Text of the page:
Interest in citrus continues to spike in North Florida and South Georgia. Georgia acreage has doubled over the past year. North Florida acreage has increased by another 300 to 400 this spring, says grower Kim Jones. He owns a citrus packing facility in Monticello, Florida, and is president of the Cold Hardy Citrus Association.
“We’re seeing a whole lot of acres being planted. It’s hard to get trees. We’ve had some difficulties getting trees for Georgia growers and Florida growers,” Jones says. “But there’s still a lot of demand and a lot of interest in planting them; a lot of cleaning up being done and wells put in and irrigation put in.”
According to Jones, he ordered 2,000 trees in 2019 and won’t be able to get them until next year in April.
Jones estimates North Florida acreage is up to around 1,200 to 1,300 acres. South Georgia’s acreage is approximately 2,000 acres. Acreage is increasing despite the citrus greening disease that has devastated trees in the rest of Florida.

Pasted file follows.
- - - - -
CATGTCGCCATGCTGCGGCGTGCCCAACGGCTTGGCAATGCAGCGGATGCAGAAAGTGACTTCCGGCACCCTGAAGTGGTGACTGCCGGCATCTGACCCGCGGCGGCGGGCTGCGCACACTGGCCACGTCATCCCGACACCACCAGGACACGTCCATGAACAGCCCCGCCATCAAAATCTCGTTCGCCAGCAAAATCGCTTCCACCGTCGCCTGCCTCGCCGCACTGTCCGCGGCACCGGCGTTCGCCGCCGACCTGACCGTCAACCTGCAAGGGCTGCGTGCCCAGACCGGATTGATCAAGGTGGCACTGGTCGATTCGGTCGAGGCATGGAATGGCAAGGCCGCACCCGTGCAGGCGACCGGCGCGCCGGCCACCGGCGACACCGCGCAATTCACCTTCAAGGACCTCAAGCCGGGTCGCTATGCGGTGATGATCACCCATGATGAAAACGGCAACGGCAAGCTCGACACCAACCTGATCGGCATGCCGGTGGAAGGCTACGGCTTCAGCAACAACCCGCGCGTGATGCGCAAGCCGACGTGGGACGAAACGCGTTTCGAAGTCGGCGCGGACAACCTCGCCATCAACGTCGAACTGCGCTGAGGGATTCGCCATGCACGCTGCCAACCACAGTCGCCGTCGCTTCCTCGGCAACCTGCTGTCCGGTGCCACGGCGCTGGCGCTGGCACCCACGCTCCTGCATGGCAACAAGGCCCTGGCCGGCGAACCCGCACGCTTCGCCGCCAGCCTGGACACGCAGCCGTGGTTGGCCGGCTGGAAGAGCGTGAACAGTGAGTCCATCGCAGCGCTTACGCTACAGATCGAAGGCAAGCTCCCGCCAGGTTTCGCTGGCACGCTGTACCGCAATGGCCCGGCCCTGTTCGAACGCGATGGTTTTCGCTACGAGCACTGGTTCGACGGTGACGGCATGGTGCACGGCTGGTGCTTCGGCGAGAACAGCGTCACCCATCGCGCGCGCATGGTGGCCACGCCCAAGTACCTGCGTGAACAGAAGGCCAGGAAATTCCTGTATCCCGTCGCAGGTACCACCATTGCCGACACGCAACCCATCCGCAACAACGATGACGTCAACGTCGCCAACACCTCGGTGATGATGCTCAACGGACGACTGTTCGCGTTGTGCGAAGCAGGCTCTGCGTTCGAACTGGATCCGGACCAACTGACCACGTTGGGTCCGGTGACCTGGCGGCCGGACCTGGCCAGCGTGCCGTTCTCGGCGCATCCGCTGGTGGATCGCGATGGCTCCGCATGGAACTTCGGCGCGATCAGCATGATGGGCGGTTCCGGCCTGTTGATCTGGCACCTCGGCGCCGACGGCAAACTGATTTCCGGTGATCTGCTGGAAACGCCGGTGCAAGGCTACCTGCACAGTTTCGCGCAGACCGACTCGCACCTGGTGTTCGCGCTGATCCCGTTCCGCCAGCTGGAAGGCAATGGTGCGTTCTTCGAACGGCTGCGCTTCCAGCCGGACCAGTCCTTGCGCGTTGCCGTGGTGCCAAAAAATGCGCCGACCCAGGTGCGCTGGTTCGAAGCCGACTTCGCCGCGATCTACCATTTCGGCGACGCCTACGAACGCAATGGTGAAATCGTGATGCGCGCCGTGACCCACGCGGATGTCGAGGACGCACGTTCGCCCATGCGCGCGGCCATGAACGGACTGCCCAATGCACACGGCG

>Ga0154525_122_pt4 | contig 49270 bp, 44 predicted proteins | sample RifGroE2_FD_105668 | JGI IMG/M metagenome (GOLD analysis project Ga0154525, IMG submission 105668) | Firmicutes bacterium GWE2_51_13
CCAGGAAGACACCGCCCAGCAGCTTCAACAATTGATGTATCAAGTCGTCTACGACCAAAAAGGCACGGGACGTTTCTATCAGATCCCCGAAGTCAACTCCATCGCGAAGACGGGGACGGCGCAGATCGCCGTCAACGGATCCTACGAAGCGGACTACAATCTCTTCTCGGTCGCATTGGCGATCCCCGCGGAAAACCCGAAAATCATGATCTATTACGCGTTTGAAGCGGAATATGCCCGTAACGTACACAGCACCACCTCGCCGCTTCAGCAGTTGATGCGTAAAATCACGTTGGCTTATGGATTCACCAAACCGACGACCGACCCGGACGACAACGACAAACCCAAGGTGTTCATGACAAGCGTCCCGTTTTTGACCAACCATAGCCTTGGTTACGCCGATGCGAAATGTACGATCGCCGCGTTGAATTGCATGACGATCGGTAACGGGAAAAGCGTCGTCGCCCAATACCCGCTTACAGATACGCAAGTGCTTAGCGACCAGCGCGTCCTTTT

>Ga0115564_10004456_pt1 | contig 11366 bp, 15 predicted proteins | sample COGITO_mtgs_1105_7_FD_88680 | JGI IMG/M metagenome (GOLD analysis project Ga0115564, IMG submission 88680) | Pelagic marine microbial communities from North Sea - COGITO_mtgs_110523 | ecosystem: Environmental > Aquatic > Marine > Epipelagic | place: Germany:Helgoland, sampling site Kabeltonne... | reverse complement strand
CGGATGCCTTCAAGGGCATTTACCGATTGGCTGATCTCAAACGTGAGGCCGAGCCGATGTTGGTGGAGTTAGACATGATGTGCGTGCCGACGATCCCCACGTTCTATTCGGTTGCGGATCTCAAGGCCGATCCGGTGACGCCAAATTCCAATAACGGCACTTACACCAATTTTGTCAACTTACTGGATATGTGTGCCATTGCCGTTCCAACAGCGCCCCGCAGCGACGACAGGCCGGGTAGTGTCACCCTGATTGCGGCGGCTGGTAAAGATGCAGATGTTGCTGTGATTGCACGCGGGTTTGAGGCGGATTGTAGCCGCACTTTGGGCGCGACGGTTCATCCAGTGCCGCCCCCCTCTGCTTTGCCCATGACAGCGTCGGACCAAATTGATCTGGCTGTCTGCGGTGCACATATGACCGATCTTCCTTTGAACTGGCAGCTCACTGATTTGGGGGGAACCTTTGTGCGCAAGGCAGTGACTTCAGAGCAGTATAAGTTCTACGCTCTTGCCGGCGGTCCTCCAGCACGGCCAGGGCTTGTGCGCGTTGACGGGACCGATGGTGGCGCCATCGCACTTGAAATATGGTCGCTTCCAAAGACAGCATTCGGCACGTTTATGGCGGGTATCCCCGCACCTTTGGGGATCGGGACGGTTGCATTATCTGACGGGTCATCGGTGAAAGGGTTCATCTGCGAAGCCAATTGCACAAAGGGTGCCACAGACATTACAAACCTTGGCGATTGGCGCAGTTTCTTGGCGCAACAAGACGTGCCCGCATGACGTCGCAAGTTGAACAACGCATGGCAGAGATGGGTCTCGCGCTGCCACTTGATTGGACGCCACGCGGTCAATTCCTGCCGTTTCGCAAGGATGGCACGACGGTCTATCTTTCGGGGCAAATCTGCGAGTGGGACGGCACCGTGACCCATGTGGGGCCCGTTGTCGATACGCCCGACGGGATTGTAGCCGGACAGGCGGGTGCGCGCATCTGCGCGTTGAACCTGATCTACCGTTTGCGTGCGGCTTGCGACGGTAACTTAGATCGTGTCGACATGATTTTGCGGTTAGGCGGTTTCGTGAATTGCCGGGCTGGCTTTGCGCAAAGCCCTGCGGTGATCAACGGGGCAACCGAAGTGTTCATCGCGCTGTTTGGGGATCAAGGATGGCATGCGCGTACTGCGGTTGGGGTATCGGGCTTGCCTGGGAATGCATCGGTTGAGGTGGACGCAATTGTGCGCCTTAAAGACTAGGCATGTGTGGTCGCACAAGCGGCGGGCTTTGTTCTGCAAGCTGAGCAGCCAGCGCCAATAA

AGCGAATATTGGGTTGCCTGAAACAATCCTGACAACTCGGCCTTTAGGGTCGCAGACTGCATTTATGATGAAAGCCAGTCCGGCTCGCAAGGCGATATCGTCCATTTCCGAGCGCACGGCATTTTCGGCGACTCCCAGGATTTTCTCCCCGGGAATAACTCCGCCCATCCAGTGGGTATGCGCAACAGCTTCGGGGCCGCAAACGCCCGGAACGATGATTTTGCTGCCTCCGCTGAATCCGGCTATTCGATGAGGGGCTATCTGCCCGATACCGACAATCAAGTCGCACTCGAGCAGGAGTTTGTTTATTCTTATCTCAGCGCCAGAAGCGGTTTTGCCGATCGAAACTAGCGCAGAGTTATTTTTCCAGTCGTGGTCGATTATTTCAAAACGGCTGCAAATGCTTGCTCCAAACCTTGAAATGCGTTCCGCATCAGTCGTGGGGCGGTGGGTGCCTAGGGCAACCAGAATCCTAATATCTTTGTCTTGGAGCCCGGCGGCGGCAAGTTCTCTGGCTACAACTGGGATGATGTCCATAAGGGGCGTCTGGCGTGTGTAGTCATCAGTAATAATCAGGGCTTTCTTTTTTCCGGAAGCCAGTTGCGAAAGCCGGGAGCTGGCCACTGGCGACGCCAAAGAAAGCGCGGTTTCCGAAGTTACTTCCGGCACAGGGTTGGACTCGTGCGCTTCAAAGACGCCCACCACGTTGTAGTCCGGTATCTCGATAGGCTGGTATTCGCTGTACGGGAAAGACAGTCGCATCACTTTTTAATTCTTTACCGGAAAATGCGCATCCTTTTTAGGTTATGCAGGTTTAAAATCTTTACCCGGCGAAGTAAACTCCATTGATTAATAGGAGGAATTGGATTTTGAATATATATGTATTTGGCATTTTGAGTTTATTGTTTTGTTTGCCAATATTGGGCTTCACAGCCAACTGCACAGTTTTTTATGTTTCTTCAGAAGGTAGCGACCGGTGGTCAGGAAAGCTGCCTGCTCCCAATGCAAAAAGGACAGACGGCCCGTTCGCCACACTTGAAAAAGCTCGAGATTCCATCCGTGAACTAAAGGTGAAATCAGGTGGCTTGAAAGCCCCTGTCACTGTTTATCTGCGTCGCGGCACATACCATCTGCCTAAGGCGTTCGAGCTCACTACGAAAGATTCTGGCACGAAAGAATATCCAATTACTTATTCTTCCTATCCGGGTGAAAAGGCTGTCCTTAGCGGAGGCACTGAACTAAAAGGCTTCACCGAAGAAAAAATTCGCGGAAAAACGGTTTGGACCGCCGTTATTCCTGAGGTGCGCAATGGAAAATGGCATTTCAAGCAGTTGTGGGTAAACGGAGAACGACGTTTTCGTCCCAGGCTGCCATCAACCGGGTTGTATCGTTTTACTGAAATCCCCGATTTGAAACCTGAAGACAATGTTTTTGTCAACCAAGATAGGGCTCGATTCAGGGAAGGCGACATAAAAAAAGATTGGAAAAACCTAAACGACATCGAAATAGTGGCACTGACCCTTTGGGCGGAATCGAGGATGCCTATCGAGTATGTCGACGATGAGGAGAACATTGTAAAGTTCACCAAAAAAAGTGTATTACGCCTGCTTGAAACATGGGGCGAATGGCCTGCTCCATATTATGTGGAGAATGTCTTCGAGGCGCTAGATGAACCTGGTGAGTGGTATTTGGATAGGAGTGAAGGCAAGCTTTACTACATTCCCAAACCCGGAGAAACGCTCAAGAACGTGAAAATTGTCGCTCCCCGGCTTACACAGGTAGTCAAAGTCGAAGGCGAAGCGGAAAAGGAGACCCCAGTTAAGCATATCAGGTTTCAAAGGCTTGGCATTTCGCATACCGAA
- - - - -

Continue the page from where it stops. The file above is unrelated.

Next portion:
“We’re worried about it, but hopefully counting on there being a solution or a remedy to that before long. We’re just hoping and praying that’s the case,” Jones says. He notes that citrus greening is in Perry and all along the Gulf Coast in East Point, Apalachicola and Panama City. However, the disease has only been found in homeowner trees and has not been identified yet in commercial groves.
Jones believes that since most of the citrus groves are isolated and spaced out, they should be able to fight the disease. Growers are watching out for Asian citrus psyllids, the insects that vector citrus greening, he says.
“There’s not much that won’t kill a psyllid,” Jones adds. “We’re not doing preventative sprays, but we’re already having to spray for the other insects; it helps keep them at bay.”